Recently, I have been having trouble understanding the concept of a "free vector space." Several google searches have resulted in some very vague explanations. All I have to go off of is a friend's lecture notes which denote some definitions and goes over some of the consequences of having a free vector space. These are the definitions I was given:

  • 1) Definition of the Free Vector Space

"Let $S$ be a set, and $K$ be a field. The free vector space generated by $S$, $K$$\langle{S}\rangle$, is the subspace of $Fun(S,K)$ (the set of all functions from $S$ to $K$) spanned by the characteristic functions $\chi_s$, for $s \in S$."

Just to clarify, the characteristic function is defined as:

$$\chi_s(x) = \begin{cases} 0, & \text{if $x$ $\neq$ s} \\ 1, & \text{if $x$ = s} \end{cases} $$

Since any function in $Fun(S,K)$ can be expressed as a linear combination of characteristic functions, this also means that any element within the free vector space is expressed as a linear combination of characteristic functions. That is, for any $k \in K \langle S \rangle $, $k = a_{s_1} \chi_{s_1} + ... + a_{s_n} \chi_{s_n}$, for some $s_1, ..., s_n \in S$.

It is clear to me that these characteristic functions are linearly independent; that is, you cannot write any one of them in terms of the others.

  • 2) "Freeness" of the Free Vector Space

"Let $S$ be a set, $K$ a field, and $V$ a $K$-vector space. Then any function $\psi \colon S \to V$ extends uniquely to a linear transformation $T_{\psi} \colon K \langle S \rangle \to V$."

The notes go on to mention that the reason why we use the term "free" is because we are "free" to define a linear transformation out of $K \langle S \rangle$ by just choosing any vectors for $S$ to be sent to.

  • 3) Alternative Definition of the Free Vector Space

A second definition of the free vector space is also mentioned, though informally. It states that another way to think of $ K \langle S \rangle$ is to think of it as the span of $S$, where we assume that $S$ is its basis.

A final note is that the reason why definitions 1) and 3) are equivalent (and ultimately why we are able to find basis vectors for a vector space) is because the characteristic functions are isomorphic to the elements of S. That is, for each $s \in S , \, \, \, \chi_s \longleftrightarrow s$ $\, \, \,$ (he says it is a "relabeling").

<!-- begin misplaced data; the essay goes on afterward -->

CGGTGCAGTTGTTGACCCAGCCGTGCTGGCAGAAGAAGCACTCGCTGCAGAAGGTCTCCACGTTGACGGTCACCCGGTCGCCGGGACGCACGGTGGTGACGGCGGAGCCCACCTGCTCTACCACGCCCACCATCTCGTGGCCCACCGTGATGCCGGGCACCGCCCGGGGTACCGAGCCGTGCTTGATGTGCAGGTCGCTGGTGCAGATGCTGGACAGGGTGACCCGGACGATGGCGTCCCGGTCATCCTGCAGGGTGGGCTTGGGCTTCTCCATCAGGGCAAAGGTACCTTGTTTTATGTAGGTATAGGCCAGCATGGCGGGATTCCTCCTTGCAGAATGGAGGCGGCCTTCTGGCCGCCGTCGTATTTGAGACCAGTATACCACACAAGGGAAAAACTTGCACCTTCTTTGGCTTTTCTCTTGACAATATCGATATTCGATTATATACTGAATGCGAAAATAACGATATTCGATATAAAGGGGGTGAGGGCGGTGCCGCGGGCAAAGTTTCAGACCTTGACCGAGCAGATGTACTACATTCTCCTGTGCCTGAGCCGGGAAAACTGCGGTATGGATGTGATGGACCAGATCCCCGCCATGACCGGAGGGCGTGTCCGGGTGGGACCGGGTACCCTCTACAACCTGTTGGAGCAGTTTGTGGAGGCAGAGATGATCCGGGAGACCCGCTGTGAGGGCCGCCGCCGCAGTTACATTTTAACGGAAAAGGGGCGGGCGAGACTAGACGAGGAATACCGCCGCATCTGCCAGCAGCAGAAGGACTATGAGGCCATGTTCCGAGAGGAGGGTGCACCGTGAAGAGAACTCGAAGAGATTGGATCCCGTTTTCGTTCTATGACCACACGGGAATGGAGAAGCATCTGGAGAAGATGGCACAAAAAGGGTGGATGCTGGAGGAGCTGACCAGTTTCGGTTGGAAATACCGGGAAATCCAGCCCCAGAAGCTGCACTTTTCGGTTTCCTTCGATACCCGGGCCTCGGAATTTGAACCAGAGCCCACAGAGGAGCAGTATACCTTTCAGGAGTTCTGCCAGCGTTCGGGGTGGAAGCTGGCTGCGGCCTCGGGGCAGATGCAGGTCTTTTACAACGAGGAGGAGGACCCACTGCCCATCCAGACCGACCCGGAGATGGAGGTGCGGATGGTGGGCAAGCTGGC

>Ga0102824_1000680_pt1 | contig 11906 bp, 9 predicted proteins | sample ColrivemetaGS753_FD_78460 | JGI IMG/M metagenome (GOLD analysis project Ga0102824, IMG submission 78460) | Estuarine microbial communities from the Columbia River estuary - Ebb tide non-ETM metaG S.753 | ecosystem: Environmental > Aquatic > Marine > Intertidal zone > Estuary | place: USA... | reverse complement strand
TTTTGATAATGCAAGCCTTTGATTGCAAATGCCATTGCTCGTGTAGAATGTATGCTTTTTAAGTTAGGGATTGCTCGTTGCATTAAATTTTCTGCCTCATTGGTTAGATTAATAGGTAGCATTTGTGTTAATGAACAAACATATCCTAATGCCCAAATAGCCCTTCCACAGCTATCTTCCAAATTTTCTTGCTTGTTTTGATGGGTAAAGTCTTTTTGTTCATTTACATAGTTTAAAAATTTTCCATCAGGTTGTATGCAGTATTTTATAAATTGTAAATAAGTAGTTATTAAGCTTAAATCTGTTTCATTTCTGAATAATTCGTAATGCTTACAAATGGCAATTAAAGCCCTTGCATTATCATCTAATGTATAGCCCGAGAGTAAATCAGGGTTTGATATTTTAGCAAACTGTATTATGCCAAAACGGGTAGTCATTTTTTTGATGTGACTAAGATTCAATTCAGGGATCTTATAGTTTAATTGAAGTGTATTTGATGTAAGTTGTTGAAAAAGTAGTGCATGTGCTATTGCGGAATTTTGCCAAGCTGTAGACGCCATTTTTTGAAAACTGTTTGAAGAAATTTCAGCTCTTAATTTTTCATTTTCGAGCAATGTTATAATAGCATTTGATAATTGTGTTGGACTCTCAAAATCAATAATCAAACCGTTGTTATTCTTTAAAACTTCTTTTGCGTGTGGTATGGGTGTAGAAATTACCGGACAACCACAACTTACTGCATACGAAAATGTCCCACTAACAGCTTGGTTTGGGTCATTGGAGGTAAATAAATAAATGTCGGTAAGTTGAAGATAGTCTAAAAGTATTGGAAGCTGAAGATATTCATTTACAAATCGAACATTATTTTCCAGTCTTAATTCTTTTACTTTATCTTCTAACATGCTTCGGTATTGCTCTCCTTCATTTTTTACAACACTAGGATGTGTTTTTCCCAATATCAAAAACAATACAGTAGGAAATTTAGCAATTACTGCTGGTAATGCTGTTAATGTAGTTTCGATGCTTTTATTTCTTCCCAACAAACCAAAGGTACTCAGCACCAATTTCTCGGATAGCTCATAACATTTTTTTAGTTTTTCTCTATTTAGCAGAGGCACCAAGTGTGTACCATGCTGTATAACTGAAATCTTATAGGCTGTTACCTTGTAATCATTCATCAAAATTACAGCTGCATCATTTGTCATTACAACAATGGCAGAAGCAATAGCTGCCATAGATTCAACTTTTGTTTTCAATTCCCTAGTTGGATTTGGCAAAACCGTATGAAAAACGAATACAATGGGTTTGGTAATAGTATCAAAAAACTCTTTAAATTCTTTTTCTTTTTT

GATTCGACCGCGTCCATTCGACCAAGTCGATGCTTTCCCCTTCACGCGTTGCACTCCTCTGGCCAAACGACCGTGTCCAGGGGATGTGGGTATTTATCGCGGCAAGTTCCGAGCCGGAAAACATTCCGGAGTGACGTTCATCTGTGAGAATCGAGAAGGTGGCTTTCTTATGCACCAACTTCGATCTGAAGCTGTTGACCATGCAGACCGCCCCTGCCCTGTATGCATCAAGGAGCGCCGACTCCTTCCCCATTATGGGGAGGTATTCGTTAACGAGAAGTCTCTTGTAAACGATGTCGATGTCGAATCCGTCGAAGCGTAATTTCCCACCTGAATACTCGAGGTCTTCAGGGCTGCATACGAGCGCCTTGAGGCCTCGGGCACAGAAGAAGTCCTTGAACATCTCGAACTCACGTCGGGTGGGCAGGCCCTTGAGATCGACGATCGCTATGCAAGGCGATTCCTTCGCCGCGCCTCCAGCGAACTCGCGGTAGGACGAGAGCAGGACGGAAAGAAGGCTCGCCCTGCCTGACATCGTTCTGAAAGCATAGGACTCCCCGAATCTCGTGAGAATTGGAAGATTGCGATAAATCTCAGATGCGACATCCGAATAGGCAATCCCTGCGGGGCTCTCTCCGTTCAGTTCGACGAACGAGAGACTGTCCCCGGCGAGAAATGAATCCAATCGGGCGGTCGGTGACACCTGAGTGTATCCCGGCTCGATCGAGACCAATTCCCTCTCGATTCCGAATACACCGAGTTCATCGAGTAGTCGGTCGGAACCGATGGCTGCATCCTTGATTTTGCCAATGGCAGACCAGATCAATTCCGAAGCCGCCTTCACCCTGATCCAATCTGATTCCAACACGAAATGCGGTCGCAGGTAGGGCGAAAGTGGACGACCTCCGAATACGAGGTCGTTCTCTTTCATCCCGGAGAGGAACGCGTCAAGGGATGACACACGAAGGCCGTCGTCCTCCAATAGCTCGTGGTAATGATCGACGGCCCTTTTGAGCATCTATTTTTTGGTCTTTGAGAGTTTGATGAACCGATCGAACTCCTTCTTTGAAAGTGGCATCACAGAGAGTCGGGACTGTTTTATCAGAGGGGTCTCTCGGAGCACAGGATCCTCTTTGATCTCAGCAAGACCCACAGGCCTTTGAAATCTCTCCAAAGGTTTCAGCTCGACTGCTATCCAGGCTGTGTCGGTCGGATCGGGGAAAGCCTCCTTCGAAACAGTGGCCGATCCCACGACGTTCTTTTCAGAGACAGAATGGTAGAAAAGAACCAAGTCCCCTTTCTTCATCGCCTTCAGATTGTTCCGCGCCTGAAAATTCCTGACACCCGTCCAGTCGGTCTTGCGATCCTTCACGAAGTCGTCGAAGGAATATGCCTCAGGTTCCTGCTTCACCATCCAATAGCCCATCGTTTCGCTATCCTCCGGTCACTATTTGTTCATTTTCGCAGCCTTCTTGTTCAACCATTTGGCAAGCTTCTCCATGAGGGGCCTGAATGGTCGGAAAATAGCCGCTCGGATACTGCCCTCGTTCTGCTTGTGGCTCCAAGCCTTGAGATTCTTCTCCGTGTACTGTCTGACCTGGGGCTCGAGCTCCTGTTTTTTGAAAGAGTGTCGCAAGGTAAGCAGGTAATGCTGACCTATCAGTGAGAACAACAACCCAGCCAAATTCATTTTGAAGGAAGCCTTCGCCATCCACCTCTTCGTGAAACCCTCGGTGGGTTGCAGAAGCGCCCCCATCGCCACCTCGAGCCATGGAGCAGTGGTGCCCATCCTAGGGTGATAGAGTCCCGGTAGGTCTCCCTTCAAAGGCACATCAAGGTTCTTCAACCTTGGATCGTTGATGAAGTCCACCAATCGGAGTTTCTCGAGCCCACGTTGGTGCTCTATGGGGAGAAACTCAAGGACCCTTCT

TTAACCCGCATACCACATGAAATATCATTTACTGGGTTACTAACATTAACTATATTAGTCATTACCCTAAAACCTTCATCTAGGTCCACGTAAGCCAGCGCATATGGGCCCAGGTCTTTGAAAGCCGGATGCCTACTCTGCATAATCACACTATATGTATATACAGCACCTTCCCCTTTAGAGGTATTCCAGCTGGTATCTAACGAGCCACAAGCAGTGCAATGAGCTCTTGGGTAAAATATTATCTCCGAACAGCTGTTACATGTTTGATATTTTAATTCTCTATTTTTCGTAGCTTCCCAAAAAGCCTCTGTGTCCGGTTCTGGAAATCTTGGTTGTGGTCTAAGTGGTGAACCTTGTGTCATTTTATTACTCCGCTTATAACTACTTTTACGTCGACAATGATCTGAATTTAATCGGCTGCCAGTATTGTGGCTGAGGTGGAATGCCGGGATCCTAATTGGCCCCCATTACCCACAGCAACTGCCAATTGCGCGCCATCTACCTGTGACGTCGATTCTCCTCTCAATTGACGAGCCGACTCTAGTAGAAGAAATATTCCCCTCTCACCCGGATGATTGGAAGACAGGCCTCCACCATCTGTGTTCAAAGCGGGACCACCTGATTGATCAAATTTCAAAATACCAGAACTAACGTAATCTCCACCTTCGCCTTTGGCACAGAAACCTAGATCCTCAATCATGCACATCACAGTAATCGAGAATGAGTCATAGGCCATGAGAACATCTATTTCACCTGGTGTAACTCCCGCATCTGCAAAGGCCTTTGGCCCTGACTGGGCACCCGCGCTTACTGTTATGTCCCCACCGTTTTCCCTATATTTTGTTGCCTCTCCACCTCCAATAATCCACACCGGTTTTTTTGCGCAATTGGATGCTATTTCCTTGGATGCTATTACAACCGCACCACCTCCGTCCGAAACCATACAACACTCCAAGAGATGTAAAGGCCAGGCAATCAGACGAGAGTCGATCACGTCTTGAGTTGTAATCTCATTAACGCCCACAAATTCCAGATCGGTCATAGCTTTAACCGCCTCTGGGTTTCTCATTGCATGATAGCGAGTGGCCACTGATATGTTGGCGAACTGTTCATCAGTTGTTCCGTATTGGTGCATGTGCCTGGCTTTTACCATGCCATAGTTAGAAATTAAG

Within all of this, there are a few things I understand. Definition 3) is very intuitive to me - treating the elements of $S$ as basis elements, and treating $K \langle S \rangle$ as its span seems relatively natural - much more so than having to first consider a (potentially very very large) set of functions. This leads me to my first question:

If we are interested in a vector space whose elements are some object, then why are we able to reasonably compare them to functions between those objects and some field?

I understand that using the first definition is helpful because it is more directly related to linear independence, but why are we able to take the first definition as the "main" definition, and then do some strange math to say that these functions are "essentially the same as" the elements of $S$ themselves? I assume that this has to do with the fact that $\chi_s$ seems to be a very reasonable "stand in" for $s$, within $Fun(S,K)$, but I still do not understand why this leads to the elements of $S$ being linearly independent (we are only directly saying things about their related characteristic functions).

The generality of the statement is also somewhat confusing. $S$ can be any set, so if I were to consider the set containing the 3 primary colors, they would be fundamentally different from characteristic functions. How can I reasonably "relabel" the colors "red, blue, and yellow", to "$\chi_{red}$, $\chi_{blue}$, and $\chi_{yellow}$?" There is a section that states that it's ok to do, since a linear combination from either set would have the same structure (a sum of vectors which have been multiplied by scalars), but it still seems problematic. I can plug things into functions, but I can't "plug" anything into the colors red, blue, and yellow. It seems like relabeling would be a problem, since I wouldn't be able to do the same things with $S$ as I could with its related characteristic functions.

My second question has to do with the definition of freeness, as well as the note the writer made:

Just what does the statement "we are free to define a linear transformation out of $K \langle S \rangle$ by choosing vectors for $S$ to be sent to" mean?

More precisely, how are we able to do this? It seems very far-fetched for us to be able to extend ANY function from $S$ to $V$. Does this statement mean that we can define the transformation however we want?

Thank you for your help - I hope you can offer some insight.

  • $\begingroup$ If you are familiar with the language of category theory, this is simply that the forgetful functor ${_k}\mathsf{Vect} \to \mathsf{Set}$ admits a left adjoint, called the free vector space functor. $\endgroup$ – TheGeekGreek May 13 '18 at 14:09

The statement "we are free to define a linear transformation out of $K \langle S \rangle$ by choosing vectors for $S$ to be sent to", can be seen as follows: let $V$ be any vector space and assume we have a function $c: S \to V$, that assigns to each $s \in S$ some element in $V$, totally arbitrarily.

Then we can define a linear function $F_c: K \langle S\rangle \to V$ by $$F_c\left(\sum_{i=1}^n k_i \chi_{s_i}\right) = \sum_{i=1}^n k_i c(s_i)$$

where we define the image of an element of the span of all of the $\chi_s$ (so we have finitely many $\{s_1,\ldots,s_n\}$ from $S$ and finitely many field elements $k_i$ as well, and the right hand sum is taken in $V$. So basically we send $\chi_s$ to $c(s)$ and extend by linearity, as usual.

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